Journal: Science Advances
Affiliations: 3Go to article
The future of Arctic’s icebound algae
© MB Photography/Getty
A warmer Arctic could boost the productivity of sea-ice algae but restrict its growing season.
The disappearance of Arctic sea ice is a symbolic symptom of global warming, but estimating the full extent of its ecological impacts is challenging.
A team that included researchers from the University of Cape Town used 18 climate models to predict how the growth of algae living in pockets of seawater in the ice would be affected as the planet warms.
Thinning ice would lead to greater algal productivity due to the increase in light penetrating the ice, but this may be counterbalanced by the smaller area and shorter duration of sea-ice cover. However, the predicted impacts vary with location between the Arctic Circle and the pole.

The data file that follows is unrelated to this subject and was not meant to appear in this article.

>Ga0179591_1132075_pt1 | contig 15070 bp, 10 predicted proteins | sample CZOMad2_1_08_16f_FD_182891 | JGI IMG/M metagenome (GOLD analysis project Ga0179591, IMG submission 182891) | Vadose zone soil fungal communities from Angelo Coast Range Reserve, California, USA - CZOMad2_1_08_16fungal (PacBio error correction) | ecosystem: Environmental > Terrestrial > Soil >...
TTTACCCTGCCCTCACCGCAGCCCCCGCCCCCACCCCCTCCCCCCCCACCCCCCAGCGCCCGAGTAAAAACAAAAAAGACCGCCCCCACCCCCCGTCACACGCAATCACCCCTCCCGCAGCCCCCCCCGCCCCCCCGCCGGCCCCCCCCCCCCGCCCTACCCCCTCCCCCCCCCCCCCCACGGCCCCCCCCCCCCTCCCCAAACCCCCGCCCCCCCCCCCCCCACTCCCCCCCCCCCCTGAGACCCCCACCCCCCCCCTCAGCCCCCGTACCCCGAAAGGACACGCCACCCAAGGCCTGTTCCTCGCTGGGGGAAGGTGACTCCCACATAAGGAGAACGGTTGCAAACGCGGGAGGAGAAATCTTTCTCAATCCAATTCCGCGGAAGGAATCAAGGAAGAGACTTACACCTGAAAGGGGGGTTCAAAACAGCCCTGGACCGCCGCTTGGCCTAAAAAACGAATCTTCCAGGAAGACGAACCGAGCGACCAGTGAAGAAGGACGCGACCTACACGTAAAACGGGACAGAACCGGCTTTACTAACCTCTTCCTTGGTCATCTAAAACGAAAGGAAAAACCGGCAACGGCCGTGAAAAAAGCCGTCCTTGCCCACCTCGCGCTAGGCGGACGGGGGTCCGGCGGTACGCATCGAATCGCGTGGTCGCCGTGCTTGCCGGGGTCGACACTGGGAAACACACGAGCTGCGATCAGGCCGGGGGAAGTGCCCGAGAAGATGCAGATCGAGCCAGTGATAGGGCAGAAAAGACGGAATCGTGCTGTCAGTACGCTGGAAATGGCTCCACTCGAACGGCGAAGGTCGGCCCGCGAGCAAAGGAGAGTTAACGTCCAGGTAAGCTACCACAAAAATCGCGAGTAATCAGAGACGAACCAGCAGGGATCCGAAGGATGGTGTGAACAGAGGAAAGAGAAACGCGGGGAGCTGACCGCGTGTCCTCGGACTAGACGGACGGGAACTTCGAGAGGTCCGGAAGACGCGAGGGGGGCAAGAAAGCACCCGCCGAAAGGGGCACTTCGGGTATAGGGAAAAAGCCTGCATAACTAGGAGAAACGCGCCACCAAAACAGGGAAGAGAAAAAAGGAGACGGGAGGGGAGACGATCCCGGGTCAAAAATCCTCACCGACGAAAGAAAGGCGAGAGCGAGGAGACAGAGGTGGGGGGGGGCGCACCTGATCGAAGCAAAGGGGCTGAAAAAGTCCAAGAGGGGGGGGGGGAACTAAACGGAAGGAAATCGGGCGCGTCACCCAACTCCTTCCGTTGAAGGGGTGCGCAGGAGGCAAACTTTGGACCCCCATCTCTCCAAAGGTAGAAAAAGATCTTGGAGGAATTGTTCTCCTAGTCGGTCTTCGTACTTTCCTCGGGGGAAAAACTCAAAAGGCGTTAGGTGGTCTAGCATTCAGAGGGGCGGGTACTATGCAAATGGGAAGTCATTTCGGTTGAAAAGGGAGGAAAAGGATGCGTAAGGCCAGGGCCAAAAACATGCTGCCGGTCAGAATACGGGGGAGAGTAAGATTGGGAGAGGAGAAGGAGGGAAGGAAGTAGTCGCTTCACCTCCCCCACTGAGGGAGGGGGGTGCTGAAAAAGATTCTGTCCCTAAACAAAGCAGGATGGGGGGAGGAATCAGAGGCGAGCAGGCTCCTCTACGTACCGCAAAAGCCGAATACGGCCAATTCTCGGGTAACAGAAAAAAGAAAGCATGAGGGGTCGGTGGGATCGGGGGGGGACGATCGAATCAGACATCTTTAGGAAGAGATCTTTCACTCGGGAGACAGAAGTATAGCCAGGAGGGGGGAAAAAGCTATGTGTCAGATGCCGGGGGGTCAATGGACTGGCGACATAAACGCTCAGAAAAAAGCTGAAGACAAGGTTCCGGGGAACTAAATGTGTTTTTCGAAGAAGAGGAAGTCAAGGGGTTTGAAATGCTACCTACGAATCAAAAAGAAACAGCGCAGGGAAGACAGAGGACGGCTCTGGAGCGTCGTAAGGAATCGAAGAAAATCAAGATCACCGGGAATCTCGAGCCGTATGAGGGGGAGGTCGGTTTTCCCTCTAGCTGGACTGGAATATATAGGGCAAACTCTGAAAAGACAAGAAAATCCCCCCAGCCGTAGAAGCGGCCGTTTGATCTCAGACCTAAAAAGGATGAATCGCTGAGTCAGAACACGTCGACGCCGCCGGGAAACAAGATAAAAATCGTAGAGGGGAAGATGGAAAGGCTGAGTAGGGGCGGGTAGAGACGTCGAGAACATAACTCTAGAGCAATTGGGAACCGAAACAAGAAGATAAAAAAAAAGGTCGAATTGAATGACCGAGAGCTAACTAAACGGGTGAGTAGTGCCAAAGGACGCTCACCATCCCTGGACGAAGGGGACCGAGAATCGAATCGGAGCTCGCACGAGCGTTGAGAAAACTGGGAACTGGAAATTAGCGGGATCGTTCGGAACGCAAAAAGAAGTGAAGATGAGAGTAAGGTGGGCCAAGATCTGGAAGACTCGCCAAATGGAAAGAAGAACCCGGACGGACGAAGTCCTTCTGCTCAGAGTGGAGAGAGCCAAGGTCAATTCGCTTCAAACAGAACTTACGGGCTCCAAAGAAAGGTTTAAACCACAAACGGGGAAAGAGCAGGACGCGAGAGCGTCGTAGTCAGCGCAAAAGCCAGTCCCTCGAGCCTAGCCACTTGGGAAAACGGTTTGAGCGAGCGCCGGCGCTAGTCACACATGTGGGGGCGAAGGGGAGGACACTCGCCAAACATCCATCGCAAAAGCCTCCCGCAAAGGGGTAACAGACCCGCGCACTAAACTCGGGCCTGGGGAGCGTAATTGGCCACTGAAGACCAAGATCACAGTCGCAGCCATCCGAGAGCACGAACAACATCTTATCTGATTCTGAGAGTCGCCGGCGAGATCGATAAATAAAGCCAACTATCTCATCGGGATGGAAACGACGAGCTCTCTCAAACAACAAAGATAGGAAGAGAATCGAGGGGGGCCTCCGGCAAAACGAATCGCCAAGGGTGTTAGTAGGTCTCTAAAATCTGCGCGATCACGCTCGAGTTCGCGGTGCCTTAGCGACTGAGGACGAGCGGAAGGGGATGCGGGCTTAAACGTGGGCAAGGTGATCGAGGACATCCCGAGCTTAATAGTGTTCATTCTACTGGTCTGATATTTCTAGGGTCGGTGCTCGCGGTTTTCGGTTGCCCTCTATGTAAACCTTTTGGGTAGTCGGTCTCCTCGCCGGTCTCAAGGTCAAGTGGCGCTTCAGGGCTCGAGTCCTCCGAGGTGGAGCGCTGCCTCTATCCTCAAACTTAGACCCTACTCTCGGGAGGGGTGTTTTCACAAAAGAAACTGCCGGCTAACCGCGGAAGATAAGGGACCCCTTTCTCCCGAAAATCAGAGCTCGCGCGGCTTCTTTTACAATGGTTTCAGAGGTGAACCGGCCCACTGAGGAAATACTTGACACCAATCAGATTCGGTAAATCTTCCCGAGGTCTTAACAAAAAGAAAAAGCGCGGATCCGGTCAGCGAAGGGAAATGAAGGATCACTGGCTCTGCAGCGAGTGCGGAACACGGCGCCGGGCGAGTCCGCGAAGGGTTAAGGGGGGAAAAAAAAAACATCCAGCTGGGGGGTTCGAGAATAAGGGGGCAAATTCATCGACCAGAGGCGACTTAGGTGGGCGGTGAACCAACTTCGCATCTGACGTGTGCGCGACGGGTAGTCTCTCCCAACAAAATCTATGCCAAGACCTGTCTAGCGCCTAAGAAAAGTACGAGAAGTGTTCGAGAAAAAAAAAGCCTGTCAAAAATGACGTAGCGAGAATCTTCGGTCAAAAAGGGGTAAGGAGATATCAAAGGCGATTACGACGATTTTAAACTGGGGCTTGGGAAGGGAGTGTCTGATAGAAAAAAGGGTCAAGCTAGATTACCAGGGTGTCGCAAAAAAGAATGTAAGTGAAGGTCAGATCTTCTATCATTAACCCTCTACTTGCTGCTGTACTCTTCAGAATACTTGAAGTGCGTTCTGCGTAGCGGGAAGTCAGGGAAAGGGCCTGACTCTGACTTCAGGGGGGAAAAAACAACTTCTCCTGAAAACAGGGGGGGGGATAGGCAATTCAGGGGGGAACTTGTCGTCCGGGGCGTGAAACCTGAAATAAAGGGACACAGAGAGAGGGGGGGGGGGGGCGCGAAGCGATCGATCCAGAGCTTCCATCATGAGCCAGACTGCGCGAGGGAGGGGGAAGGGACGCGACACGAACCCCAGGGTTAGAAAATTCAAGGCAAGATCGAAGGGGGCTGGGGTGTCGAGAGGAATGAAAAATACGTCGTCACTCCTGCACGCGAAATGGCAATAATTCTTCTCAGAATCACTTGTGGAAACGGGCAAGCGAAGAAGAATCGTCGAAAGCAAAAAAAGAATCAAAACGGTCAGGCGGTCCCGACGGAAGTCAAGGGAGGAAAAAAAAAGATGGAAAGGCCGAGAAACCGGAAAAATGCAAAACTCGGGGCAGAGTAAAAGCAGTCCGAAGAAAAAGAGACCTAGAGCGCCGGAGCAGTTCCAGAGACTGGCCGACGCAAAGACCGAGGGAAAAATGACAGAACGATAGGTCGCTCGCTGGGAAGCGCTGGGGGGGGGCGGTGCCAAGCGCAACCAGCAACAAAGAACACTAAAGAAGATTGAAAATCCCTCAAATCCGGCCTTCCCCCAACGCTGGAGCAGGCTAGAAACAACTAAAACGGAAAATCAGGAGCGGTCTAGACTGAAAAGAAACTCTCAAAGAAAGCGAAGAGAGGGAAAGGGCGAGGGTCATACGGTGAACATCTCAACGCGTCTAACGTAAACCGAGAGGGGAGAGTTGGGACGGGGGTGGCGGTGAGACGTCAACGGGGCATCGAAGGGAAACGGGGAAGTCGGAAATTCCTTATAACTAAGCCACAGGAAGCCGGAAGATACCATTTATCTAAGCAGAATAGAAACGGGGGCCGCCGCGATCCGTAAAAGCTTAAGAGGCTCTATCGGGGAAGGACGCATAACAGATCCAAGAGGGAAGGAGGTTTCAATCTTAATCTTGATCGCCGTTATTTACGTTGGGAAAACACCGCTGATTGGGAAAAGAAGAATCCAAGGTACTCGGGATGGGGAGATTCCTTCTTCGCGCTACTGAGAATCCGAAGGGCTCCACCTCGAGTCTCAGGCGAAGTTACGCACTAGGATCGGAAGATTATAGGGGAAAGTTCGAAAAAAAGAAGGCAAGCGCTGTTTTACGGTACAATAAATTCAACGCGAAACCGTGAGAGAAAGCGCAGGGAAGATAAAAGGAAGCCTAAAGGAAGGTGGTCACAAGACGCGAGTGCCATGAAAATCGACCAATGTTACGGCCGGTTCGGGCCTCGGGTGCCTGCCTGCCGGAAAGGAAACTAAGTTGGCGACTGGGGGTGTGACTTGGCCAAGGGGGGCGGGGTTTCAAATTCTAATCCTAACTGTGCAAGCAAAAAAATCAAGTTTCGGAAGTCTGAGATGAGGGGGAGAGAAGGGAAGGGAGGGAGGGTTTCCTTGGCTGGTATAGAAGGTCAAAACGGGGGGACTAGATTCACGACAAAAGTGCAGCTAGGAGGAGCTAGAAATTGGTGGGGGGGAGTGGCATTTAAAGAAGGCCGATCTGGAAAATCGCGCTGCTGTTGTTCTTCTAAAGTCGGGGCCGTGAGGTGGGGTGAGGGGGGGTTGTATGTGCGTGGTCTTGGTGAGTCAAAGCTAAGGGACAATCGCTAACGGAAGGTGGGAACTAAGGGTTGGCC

Sea-ice algae supports the Arctic’s modest food web during the long, dark winters, making it important to untangle these diverse impacts before time runs out.
- Science Advances 5, eaav4830 (2019). doi: 10.1126/sciadv.aav4830
|Marine Research Centre, SYKE, Finland||0.33|
|UCT Marine Research Institute (MA-RE), South Africa||0.33|
|Euro-Mediterranean Center on Climate Change (CMCC), Italy||0.33|